Love them or hate them, feet cause an awful lot of bother, especially if you lead an active life. Even with the best fitting shoes, you can still find you sometimes end up with a blister, particularly if your feet and socks have been wet or you’ve gone further than you usually would. What’s the best way to treat blisters? Should you pop blisters? Should you cover them up? Let’s consider what blisters actually are so we can decide what best to do with them.

The top layer of our skin is called the epidermis and blisters form in or just under it when skin is damaged. The damage can be caused in a number of ways, most commonly due to friction created by rubbing but it can also be caused by extreme heat, cold or chemical damage.

If you’ve ever popped a blister, you’ll probably have seen a watery fluid seep out, this is called serum. Sometimes a blister can be filled with pus or blood instead. But should you pop them? Is letting that fluid out of a blister the best thing to do?

I am most definitely from the ‘non-popping’ camp. Whilst that skin overlying the blister is intact, the contents within it are sterile (germ free). As soon as you make a hole in the blister, even if it’s only a tiny one, there is the potential for infection to get in. That fluid also acts as a cushion to the delicate skin at the base of the blister. That skin is not yet ready to be your top layer skin and it needs protecting until it is.

If you leave the blister well alone, it will shrivel and heal of its own accord. In the meantime, you can cover it with a plaster or padded dressing.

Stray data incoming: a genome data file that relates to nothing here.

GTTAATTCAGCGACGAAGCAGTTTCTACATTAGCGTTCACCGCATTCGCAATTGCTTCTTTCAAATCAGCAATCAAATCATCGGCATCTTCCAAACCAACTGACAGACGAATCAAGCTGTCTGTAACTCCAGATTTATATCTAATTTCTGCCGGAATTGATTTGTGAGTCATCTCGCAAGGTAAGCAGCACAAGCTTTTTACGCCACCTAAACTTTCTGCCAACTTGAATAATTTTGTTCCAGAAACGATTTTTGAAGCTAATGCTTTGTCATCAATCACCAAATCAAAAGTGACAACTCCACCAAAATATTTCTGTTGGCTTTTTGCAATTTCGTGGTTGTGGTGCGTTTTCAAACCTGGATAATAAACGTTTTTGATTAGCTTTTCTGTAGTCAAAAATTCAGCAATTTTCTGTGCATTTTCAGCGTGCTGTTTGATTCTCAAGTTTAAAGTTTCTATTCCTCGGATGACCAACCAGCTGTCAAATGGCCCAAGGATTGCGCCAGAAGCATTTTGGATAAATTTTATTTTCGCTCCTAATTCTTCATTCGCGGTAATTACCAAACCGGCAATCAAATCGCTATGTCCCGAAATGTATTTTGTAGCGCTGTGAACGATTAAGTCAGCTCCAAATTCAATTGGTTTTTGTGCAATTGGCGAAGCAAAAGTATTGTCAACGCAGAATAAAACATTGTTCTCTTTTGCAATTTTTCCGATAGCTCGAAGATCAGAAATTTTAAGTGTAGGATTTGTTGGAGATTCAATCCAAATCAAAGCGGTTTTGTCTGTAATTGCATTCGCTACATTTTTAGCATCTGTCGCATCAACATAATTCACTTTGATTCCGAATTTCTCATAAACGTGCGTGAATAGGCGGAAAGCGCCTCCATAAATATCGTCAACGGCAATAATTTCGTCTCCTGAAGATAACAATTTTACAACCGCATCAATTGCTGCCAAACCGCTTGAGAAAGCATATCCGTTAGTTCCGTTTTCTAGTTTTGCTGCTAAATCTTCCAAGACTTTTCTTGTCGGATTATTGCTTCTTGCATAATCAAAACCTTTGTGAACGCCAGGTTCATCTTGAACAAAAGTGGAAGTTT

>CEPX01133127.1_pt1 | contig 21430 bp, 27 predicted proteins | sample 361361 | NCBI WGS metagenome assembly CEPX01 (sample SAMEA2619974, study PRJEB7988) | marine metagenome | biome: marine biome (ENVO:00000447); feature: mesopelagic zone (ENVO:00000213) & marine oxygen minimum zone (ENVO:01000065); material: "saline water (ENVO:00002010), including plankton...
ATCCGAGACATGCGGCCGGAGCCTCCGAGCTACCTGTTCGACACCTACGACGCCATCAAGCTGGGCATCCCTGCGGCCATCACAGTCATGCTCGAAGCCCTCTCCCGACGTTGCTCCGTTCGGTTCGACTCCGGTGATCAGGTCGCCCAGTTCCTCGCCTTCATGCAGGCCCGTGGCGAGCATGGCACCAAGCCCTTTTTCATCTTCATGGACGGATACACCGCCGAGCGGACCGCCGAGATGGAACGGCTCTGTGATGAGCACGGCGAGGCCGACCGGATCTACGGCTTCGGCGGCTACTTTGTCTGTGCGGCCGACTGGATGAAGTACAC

If you’re in a situation where the pain from a blister is intense and you still need to keep moving (I’m talking half way across your desert ultra marathon) and padding is just not working, then there is an argument for popping a blister. If a blister has popped by itself, with pressure from your shoe, or you’ve intentionally popped it, then clean it with warm soapy water or soak it in some warm salty water, pat it dry and cover it with a sterile dressing. You can buy special hydrocolloid blister dressings for this exact situation – Compeed is my favourite (this is NOT a sponsored post). If the dressing falls off then clean the area again and put a new one on until the area is healing well.

It can take a few weeks for the most severe blisters to heal but usually you’re able to get up and running again within a few days.

If your blister is filled with green pus and/or you notice a redness spreading out from the blister site to the surrounding skin then your blister may be infected and you should see your practice nurse or GP.

The next Quick Question will be how to prevent blisters in the first place  because, as always, prevention is better than cure.

There are more answers to questions like these and lots of health information to help you lead a happy and active life in my book Sorted: The Active Woman’s Guide to Health.
Disclaimer: I can’t give personal medical advice and as always with health advice, reading something online doesn’t replace seeing your doctor who knows your medical history and can assess you in person.  So, if you are unsure then always seek the opinion of a health care professional. 

Featured Image: Pixabay

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